The Blue Ridge Naturalist: Bees in Your Backyard

A pollen-covered bee, clothed in lovely bright-yellow hair, feeds upon the nectar of a Field Thistle (Cirsium discolor) in the author’s yard. Photo: Marlene A. Condon.

You’ve probably heard that bees and other pollinators are disappearing. As a result, many folks are creating pollinator gardens, the point of which—in most people’s minds—is to grow nectar-producing plants.

But in the case of bees, you can do more than just provide food plants! How about building a bumblebee house, a bee nest bundle, or a bee block—structures in which certain species can nest? Or you might want to create a sand pit where particular bee species can reproduce.

You can learn about these bee “homes” and the many ways in which you can help bees with the assistance of a new book, Bees in Your Backyard by Joseph S. Wilson and Olivia Messinger Carril.

Subtitled A Guide to North America’s Bees, this book doesn’t just help you to identify bees, as a typical field guide does. It’s a real book (weighing in at 2¼ pounds) that delves into much more, perhaps far more than you thought possible to know about these insects.

The information presented by the two biologists is both fascinating, and more importantly, useful.  You will learn the differences between bees and their close relatives, the hornets and wasps, as well as between bees and flies, many of which mimic bees in their coloration. In addition, you can read about their life cycle and behavior, the animals that prey upon them, as well as how to provide bee habitat.

You may know that bees assist with seed (or fruit) set in 70 percent of the world’s flowering plants, including many of our food plants, by inadvertently moving pollen between them. But did you know that this occurs thanks to their hairy bodies to which pollen adheres easily, unlike the “naked” bodies of wasps? Or that the bee hairs are branched (the easier to “catch” pollen), being quite similar in structure to bird feathers?

Despite the huge number of bee species (more than 4,000 in the United States and Canada) living among us, and their importance to us gastronomically and economically, most folks know very little about them. Say the word “bee” and for most people, the honey bee immediately comes to mind. Yet even though they are ubiquitous, these bees aren’t native to America. They were brought here from Europe.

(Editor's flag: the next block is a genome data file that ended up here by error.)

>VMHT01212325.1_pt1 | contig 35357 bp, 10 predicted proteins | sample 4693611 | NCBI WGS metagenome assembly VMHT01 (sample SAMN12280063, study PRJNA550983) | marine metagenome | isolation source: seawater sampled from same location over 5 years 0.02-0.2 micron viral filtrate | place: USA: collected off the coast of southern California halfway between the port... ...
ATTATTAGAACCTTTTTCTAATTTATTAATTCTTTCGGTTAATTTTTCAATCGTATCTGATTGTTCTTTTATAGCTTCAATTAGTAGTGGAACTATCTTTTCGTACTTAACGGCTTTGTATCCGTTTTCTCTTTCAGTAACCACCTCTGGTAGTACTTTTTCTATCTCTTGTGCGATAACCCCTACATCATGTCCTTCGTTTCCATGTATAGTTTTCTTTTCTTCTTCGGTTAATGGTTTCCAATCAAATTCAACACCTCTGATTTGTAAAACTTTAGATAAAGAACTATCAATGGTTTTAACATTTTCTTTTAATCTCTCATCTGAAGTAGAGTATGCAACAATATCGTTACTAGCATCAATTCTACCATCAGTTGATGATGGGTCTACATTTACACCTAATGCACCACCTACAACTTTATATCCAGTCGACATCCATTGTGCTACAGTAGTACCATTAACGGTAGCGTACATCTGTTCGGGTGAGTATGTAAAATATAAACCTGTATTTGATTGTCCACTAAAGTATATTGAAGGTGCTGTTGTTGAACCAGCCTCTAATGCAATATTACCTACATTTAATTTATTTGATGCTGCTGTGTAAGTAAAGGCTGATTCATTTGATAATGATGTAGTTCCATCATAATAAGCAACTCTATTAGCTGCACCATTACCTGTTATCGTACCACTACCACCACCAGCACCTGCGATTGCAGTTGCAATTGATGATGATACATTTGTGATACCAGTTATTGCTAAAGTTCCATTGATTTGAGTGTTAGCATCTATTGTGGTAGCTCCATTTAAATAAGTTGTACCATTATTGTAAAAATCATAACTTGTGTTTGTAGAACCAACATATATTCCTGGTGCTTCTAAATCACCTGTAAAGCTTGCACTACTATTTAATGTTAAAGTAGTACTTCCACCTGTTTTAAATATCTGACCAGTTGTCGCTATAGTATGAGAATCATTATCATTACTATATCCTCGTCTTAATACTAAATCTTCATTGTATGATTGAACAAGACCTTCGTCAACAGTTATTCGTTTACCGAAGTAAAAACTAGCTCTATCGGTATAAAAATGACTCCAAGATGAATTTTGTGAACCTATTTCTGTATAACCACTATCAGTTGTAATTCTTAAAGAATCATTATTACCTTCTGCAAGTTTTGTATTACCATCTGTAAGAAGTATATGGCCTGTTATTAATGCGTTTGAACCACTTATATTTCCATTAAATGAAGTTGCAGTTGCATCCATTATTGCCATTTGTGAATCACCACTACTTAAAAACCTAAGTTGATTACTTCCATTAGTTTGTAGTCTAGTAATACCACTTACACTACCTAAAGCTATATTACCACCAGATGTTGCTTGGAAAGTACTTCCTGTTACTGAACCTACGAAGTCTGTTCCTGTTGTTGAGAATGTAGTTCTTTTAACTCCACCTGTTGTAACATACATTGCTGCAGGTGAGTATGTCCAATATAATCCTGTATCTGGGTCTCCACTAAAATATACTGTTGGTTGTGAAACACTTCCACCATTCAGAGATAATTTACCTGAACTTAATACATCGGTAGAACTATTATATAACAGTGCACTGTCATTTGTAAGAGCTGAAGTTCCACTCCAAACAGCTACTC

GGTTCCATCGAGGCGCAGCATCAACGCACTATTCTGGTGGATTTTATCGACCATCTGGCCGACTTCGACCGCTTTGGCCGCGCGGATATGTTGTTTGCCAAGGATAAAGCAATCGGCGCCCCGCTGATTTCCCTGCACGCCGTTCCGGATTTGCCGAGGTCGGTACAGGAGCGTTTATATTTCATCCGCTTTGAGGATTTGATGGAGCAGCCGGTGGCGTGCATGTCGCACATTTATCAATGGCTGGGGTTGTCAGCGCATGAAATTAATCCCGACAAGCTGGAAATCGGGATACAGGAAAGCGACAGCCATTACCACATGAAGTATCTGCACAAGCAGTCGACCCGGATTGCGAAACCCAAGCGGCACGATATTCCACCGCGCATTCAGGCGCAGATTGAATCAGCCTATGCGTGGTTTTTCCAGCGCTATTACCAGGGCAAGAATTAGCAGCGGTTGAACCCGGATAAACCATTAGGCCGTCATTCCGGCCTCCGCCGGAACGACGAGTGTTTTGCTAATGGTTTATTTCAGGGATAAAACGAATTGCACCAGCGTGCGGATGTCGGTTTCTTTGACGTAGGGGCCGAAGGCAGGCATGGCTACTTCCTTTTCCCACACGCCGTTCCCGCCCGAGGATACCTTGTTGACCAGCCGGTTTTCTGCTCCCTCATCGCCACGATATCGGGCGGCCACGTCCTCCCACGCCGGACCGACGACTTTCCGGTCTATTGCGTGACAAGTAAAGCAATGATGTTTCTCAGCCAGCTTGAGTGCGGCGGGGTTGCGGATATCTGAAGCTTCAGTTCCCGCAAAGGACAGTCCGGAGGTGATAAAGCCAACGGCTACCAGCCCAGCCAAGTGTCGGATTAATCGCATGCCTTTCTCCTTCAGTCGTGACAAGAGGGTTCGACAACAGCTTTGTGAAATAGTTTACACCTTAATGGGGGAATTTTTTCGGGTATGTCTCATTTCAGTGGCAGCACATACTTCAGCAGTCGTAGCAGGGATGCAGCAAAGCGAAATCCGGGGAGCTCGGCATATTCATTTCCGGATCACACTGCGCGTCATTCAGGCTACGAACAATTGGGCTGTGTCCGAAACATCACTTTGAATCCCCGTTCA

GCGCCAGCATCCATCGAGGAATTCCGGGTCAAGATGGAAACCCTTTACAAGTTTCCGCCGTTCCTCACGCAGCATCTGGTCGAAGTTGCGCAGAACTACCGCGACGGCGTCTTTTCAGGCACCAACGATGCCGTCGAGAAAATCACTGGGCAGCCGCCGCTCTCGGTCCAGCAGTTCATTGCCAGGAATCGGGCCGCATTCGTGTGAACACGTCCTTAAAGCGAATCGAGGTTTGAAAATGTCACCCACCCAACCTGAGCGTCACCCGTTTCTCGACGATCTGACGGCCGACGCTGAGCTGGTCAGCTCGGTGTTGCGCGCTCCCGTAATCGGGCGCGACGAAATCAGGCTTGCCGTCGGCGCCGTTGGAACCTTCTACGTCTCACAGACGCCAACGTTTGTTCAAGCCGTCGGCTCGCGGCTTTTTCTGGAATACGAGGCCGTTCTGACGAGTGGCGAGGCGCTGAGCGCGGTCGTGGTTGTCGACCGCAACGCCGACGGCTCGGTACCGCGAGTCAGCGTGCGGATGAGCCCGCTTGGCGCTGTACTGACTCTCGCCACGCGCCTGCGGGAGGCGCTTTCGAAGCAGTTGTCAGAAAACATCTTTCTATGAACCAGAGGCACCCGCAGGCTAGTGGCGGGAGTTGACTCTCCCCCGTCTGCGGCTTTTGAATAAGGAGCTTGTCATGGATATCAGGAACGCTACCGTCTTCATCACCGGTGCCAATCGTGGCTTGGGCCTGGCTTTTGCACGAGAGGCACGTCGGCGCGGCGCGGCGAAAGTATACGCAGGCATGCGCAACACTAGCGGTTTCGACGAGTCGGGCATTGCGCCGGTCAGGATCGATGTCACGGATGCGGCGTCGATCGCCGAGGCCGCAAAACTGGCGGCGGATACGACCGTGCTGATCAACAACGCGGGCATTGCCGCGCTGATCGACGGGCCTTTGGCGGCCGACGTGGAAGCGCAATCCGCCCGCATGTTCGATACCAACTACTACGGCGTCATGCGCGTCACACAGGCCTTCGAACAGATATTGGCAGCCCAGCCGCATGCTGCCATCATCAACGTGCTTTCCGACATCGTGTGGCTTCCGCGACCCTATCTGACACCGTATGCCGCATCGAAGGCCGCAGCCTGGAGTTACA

Although honey bees live in colonies above ground in a hive, most other kinds (70 percent) of bees live solitary lives below ground. A single female digs out a hole in a manner that’s no different from that of a burrowing mammal, carefully preparing her nest site before laying any eggs in it.

Different species make use of different types of soil. Some kinds of bees prefer hard-packed clay while others favor loose or sandy soil. In our area, bees using hard-packed clay shouldn’t have any problems finding the proper habitat, but you can create a sand pit for the bees that need a sandy loam. The authors tell us to simply fill a raised bed or a planter box with these hard grains of rock or even to just make a pile of sand out in the yard. Easy!

Some bee species reproduce within hollow wooden twigs or dried plant stems that are left over from the previous year (another reason to disregard horticultural advice to clean up your garden in fall). You can also drill holes of the proper size into a piece of wood and place it into a sunny spot in your garden. Details and photographs for these suggestions are provided in the book.

Unfortunately, as seems to be the case with books written by scientists whose careers involve insects, the subject of collecting them (killing the creatures to stick them on a pin for display purposes) invariably comes up. You may be aware that I am totally against killing arthropods solely for the pleasure of looking at your own personal display case of them.

Killing any life form just for fun (“sport”), or exhibit purposes only, turns the organism into something of no importance. Insect collecting illustrates a total disregard for the value of each of these living beings, which, more than ever, we need—alive—for the proper functioning of our environment.

I can tell you for a fact—because I’ve paid close attention to the natural world for as long as I can remember—that the numbers of most kinds of insects are way, way down from when I was a child. We are facing a crisis that people are only slowly coming around to recognizing, such as the current general awareness about declining numbers of bees and other pollinators.

Thus the authors do include a brief discussion about whether killing bees is “bad.” But as I’ve found to be invariably true when it comes to wildlife conservation issues, people always manage to convince themselves that whatever they want to do is either harmless to the overall wellbeing of a species, or that it’s going to help the species by making other people care about it, or at least contribute money for “the cause.”

But if virtually everyone thinks he’s justified in his actions, even if it costs the life of “just one” individual, the numbers of individuals overall can add up to a substantial reduction of life forms that are already greatly diminished in number. To conserve life, people should follow the Hippocratic Oath to “take care that [an individual organism] suffer no hurt or damage” at their hands unless there’s a darned good reason for it.

It’s strange that when people talk about recycling, each individual’s actions make a difference. But when people talk about wildlife conservation, suddenly each person’s conduct is held to be harmless.

Despite my objection to any encouragement of insect collecting, I highly recommend this book. The subject matter is fascinating and easily understood because the writing style is very friendly. It’s an enjoyable read.


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